In America, it was not considered illegal, but legislation is being considered to ban its use or at least regulate it. There have been deaths related to the use or addiction to the drugs. “From 1996 to 2001, American drug giant Purdue Pharma held more than 40 nationals “pain management symposia” at picturesque locations, hosting thousands of American doctors, nurses, and pharmacists.” [4]  Purdue’s sales doubled during the years from 1996 to 2002. Over six years, prescriptions increase from 670,000 to excess over six million. It has been documented that prescription opioids in 2002, 5000 people were dying per year and had not tripled. President Donald Trump in 2018 has called it a ‘national emergency.’[5] This drug which is effective for pain has ruined many lives. It is addictive, and people are seeking it for the feel versus for its purpose.

 

[1] Lynda Gittens, DMINLGP.com | SILK ROAD – WHICH ROUTE?, Author Peter Frankopan, accessed 6/13/18,  https://blogs.georgefox.edu/dminlgp/silk-road-which-route/

[2] Encyclopedia Britannica, Opium Trade British and China History, accessed 6/13/18, https://www.britannica.com/topic/opium-trade.

[3] IBID.

[4] The Guardian, America’s opioid crisis: how prescription drugs sparked a national trauma, accessed 6/14/18, https://www.theguardian.com/us-news/2017/oct/25/americas-opioid-crisis-how-prescription-drugs-sparked-a-national-trauma.

[5] IBID

About the Author

Lynda Gittens

7 responses to “OPIUM – PROFITABLE BUT DEADLY”

  1. Mary says:

    Thank you for highlighting a very controversial part of the history of Hong Kong, Lynda. The whole time I read Tsang’s book I wondered how the British could sleep at night making money from this drug. Yes, it had medicinal purposes, but let’s be honest. They also knew how addictive it was and therefore (like cigarette manufacturers today) could count on a steady supply of customers. I just don’t get it.
    There must have still been a huge problem with it in China (Hong Kong) as Jackie Pullinger began work in the 60’s in Hong Kong.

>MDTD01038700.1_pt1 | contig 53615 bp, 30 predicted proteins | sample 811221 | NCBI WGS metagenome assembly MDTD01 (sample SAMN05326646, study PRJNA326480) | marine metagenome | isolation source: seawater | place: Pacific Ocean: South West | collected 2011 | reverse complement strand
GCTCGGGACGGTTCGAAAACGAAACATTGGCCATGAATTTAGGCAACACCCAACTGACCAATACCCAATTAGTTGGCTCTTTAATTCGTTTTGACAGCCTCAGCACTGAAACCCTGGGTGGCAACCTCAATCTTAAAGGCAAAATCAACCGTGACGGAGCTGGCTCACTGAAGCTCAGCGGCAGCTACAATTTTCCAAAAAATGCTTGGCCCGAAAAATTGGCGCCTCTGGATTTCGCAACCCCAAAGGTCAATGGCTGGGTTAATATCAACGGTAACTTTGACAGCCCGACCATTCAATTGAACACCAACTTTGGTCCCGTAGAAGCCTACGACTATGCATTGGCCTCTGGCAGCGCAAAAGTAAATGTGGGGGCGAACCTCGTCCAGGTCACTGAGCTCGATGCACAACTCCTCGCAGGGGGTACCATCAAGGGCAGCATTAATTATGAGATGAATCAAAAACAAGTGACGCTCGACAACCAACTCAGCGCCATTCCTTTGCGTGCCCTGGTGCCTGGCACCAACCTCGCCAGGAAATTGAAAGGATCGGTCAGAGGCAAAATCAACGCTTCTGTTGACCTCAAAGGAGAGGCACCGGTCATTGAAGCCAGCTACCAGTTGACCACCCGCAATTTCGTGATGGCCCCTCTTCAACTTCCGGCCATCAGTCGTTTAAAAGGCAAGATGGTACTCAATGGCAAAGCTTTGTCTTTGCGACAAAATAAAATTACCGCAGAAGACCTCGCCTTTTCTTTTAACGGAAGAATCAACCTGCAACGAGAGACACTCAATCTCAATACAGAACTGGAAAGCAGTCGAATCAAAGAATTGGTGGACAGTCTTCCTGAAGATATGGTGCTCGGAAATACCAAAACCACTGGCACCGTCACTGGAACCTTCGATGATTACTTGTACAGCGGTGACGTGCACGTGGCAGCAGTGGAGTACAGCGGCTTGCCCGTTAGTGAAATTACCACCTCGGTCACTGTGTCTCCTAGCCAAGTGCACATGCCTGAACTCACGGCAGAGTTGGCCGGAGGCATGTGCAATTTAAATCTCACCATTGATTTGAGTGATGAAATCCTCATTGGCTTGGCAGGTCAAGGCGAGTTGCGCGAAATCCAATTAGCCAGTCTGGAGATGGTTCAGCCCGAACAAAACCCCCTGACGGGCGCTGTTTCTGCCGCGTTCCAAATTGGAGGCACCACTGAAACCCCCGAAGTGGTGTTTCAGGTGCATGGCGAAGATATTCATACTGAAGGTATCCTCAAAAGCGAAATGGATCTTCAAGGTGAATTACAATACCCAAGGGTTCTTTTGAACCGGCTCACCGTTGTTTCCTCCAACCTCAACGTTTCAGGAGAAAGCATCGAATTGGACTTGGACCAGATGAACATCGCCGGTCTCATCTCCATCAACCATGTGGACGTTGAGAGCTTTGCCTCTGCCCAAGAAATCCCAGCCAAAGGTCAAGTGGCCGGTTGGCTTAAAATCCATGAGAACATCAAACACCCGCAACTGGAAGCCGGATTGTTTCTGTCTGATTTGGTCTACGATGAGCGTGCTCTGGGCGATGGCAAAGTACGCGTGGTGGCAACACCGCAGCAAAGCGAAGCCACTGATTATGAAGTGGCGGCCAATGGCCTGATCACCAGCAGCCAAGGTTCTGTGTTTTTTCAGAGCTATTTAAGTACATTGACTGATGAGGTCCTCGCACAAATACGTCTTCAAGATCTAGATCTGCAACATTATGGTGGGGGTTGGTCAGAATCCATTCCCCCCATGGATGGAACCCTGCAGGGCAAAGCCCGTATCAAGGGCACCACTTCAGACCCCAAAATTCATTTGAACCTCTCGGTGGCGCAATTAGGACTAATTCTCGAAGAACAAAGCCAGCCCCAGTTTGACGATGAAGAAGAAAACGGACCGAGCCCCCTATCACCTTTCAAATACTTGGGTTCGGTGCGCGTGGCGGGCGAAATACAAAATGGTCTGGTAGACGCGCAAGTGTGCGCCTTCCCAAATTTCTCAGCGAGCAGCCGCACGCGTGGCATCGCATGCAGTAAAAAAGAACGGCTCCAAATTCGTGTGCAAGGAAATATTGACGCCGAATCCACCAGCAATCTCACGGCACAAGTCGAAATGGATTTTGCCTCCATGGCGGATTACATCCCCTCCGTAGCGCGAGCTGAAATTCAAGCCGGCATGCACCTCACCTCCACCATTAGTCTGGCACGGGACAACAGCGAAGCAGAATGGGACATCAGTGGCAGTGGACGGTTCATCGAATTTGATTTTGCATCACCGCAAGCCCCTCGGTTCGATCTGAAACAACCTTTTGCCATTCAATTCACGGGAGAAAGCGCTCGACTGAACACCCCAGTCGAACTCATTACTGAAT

Today in the US as you point out we have a real problem with it. We’ve had ‘wars on drugs’ before and the problem seems to be getting worse.
    What do you think Trump could do? Is there something the church can do?

  2. mm Katy Drage Lines says:

    I think it’s easy for us to gloss over the painful history of various nations’ involvement in drug trafficking (including the US in Latin America). Thanks for the uncomfortable reminder.

  3. Lynda,
    Thanks for focusing on that which we would rather not focus on. It isn’t fun or easy, but if we don’t do it, that’s how you get the saying: ‘those who refuse to learn from history are doomed to repeat it.’

  4. Kristin Hamilton says:

    Lynda, fun fact…I found out in a rather embarrassing way that a person can “pop” for opioids in a drug test if they eat too many poppy seed muffins. So embarrassing.
    Anyway, you mention the scene from the Wizard of Oz, which really is a commentary on the everyday use of opium in Frank L. Baum’s (the author) world. We like to think of opium as the drug of “the East” but it wasn’t even outlawed in the U.S. until about 1914. As you mention, we have our own deadly history with opioids and other drugs, much of which comes from the ways in which our own government has fueled or supported the drug trade in other countries. No one’s hands are clean here and people are still paying the ultimate price.

  5. mm Jennifer Dean-Hill says:

    Lynda, a great parallel between opium and prescription painkillers today. This is maddening to see this in my work with pain pills, and may I add psychotropic drugs too. It seems more people are wanting to just take a pill to dull the pain or negative emotional symptoms instead of understanding what their body is communicating to them. I wish more research went into improving physical and mental ailments instead of offering pills that often have more negative side effects than positive and line the pockets of the drug corporations. It makes me sad for our country. We can do better. Thank you for pointing this out.

  6. Jim Sabella says:

    Thanks, Lynda for an excellent post. I appreciate the way you related the opium trade to the challenge facing the United States today with the opiate epidemic. I would venture to say that virtually everyone in the USA has been affected in one way or another. I enjoyed your post.